From time to time, one hears the assertion that Jesus did not give the keys of the kingdom to Peter alone. Instead, it is argued that all of the Apostles received the keys, and various scriptures are offered as “proof” including verses from both Matthew 18 and John 20. Interestingly, even paragraph 981 of the Catechism of the Catholic Church is claimed to support this wider distribution of keys; it states:
981 After his Resurrection, Christ sent his apostles “so that repentance and forgiveness of sins should be preached in his name to all nations.” The apostles and their successors carry out this “ministry of reconciliation,” not only by announcing to men God’s forgiveness merited for us by Christ, and calling them to conversion and faith; but also by communicating to them the forgiveness of sins in Baptism, and reconciling them with God and with the Church through the power of the keys, received from Christ:
[INDENT][The Church] has received the keys of the Kingdom of heaven so that, in her, sins may be forgiven through Christ’s blood and the Holy Spirit’s action. In this Church, the soul dead through sin comes back to life in order to live with Christ, whose grace has saved us.[/INDENT]
As should be obvious from the text, the Church has received the keys because Peter has them. As a result, the authority to forgive sins has been given to men - not to a man - but to men. Jesus says this clearly in Matthew 9:8. Nothing like the idea that all the other Apostles receive the keys can be supported from paragraph 981.
That non-Catholic polemicists are engaged in proof-texting becomes even more obvious when the Church’s position on the possession of the keys is examined in the broader context of the Catechism. For example:
553 Jesus entrusted a specific authority to Peter: “I will give you the keys of the kingdom of heaven, and whatever you bind on earth shall be bound in heaven, and whatever you loose on earth shall be loosed in heaven.” The “power of the keys” designates authority to govern the house of God, which is the Church. Jesus, the Good Shepherd, confirmed this mandate after his Resurrection: “Feed my sheep.” The power to “bind and loose” connotes the authority to absolve sins, to pronounce doctrinal judgments, and to make disciplinary decisions in the Church. Jesus entrusted this authority to the Church through the ministry of the apostles and in particular through the ministry of Peter, the only one to whom he specifically entrusted the keys of the kingdom.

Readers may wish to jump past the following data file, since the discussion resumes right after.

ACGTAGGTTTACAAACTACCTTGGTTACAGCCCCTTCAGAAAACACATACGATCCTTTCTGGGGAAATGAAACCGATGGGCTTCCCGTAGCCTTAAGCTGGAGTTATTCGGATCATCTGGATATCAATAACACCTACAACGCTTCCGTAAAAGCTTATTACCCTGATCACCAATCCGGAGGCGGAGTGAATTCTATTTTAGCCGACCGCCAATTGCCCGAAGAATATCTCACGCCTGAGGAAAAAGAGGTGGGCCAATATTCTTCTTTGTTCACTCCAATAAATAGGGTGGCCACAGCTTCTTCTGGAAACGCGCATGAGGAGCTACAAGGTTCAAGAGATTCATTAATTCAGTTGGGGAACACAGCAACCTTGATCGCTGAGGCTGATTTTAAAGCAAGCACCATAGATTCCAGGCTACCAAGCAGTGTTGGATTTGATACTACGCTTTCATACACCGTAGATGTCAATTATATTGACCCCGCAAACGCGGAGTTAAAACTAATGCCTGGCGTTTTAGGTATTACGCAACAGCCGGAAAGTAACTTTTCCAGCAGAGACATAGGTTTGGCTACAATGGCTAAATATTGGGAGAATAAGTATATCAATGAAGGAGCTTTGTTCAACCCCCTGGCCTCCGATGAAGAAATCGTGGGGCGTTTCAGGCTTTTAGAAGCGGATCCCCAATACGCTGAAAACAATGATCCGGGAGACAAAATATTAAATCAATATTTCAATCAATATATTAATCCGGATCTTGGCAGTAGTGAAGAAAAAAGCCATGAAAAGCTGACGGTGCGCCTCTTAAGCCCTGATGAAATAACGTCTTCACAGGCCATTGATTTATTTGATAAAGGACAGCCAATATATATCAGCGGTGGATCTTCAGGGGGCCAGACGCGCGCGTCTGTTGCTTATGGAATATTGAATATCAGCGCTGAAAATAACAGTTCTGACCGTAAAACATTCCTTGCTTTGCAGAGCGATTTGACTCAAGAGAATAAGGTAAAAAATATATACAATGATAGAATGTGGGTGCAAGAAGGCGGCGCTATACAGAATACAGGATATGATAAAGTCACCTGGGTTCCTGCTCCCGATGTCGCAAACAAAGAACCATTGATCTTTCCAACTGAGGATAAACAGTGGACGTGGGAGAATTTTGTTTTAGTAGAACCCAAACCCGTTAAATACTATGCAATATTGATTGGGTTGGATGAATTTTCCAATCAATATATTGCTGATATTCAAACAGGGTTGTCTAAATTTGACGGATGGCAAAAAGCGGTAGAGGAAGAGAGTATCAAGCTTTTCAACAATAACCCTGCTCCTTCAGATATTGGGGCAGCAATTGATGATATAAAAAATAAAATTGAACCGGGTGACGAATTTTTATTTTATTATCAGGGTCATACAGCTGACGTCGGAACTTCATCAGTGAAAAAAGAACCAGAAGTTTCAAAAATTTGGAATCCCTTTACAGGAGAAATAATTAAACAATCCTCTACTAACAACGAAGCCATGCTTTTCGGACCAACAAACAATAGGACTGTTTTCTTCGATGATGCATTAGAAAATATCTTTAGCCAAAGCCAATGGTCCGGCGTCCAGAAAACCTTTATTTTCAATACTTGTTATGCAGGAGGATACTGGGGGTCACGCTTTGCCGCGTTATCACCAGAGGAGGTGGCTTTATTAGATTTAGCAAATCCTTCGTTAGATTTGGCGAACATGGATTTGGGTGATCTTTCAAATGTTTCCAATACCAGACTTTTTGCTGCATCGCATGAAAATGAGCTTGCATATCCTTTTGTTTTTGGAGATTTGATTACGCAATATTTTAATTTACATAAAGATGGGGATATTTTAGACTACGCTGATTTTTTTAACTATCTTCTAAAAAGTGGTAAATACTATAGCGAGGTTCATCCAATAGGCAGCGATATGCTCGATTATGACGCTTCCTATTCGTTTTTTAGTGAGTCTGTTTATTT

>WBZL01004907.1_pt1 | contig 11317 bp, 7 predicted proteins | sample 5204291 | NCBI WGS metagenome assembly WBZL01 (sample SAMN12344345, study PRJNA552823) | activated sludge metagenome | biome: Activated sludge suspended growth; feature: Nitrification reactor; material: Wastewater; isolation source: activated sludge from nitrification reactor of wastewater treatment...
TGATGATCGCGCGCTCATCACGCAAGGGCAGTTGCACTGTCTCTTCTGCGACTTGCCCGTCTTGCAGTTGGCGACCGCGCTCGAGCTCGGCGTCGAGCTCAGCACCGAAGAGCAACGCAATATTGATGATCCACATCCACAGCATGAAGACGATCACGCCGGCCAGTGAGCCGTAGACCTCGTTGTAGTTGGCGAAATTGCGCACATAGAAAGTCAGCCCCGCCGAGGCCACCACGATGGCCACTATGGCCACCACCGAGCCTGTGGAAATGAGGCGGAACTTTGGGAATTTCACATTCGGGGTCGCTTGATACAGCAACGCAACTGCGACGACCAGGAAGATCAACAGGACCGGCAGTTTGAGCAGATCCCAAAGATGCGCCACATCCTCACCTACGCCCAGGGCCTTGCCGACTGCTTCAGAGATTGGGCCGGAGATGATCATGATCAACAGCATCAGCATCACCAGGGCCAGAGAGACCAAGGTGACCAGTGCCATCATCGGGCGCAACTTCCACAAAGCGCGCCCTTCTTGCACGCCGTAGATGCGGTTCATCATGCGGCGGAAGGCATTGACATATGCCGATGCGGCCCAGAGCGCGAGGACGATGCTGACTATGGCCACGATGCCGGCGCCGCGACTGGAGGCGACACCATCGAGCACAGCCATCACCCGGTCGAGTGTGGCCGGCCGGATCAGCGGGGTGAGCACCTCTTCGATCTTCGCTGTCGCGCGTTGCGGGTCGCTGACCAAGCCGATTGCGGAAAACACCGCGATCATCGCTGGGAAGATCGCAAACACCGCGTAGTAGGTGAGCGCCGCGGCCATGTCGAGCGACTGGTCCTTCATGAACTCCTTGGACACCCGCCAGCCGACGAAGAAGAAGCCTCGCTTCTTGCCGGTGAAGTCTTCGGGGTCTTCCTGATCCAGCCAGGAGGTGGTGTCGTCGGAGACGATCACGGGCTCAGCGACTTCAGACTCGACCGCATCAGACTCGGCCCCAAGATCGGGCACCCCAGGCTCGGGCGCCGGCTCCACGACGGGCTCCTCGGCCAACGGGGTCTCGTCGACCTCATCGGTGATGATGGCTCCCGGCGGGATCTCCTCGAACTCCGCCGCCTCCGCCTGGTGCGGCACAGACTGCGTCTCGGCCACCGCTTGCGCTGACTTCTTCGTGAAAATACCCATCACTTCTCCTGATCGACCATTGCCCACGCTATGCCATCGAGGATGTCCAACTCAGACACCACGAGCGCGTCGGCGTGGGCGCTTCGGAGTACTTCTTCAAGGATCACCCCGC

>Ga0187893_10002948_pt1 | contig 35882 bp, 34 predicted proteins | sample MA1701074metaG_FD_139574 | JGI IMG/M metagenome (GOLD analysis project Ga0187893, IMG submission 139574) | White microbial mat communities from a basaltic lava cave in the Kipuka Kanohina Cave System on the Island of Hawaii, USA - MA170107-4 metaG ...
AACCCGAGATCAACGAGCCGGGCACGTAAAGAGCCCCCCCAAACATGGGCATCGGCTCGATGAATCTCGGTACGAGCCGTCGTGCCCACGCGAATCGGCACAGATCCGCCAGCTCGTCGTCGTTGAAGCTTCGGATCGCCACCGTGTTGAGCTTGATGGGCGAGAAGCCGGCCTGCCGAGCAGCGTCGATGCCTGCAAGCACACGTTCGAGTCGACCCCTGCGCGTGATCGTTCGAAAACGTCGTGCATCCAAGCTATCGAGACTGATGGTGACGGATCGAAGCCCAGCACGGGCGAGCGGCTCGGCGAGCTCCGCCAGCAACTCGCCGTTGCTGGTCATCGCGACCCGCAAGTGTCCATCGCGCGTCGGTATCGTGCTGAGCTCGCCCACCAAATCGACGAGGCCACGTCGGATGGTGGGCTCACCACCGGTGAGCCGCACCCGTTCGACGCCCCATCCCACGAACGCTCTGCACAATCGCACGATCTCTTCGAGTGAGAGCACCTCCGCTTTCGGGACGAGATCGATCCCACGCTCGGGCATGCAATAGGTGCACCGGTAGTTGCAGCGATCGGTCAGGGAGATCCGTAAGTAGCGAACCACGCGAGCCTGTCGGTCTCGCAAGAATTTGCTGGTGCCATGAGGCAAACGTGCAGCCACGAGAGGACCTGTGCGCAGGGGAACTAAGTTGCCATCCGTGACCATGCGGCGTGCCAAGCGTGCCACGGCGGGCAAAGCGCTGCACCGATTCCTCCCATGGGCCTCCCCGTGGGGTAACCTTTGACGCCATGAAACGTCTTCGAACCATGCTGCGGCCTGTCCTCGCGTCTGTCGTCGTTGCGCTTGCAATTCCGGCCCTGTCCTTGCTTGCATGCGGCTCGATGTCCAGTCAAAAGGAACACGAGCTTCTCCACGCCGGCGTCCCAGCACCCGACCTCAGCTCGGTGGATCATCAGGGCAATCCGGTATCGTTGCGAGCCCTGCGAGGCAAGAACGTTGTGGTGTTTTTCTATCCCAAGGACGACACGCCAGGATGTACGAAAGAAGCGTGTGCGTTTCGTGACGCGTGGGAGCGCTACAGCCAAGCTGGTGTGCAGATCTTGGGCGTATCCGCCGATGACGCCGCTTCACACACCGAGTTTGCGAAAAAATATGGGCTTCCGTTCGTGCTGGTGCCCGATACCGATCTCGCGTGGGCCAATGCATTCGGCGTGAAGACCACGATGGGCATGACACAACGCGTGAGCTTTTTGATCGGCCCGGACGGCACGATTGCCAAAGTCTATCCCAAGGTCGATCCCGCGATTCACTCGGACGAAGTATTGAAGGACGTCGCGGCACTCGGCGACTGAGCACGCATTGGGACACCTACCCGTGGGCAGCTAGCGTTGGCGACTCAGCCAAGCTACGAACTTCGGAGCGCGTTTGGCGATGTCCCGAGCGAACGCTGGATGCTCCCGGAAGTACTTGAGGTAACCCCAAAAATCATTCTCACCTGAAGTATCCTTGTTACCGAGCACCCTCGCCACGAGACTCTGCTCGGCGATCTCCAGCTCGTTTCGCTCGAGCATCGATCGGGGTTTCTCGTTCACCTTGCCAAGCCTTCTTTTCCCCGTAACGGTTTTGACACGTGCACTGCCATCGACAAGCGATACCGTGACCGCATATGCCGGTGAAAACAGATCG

881 The Lord made Simon alone, whom he named Peter, the “rock” of his Church. He gave him the keys of his Church and instituted him shepherd of the whole flock. “The office of binding and loosing which was given to Peter was also assigned to the college of apostles united to its head.” This pastoral office of Peter and the other apostles belongs to the Church’s very foundation and is continued by the bishops under the primacy of the Pope.
936 The Lord made St. Peter the visible foundation of his Church. He entrusted the keys of the Church to him. The bishop of the Church of Rome, successor to St. Peter, is “head of the college of bishops, the Vicar of Christ and Pastor of the universal Church on earth”
From this, we can see clearly that the Catholic Church rejects any attempts to distribute the keys of the kingdom equally to all of the Apostles. She possesses the keys of the kingdom because Peter and his successors retain them.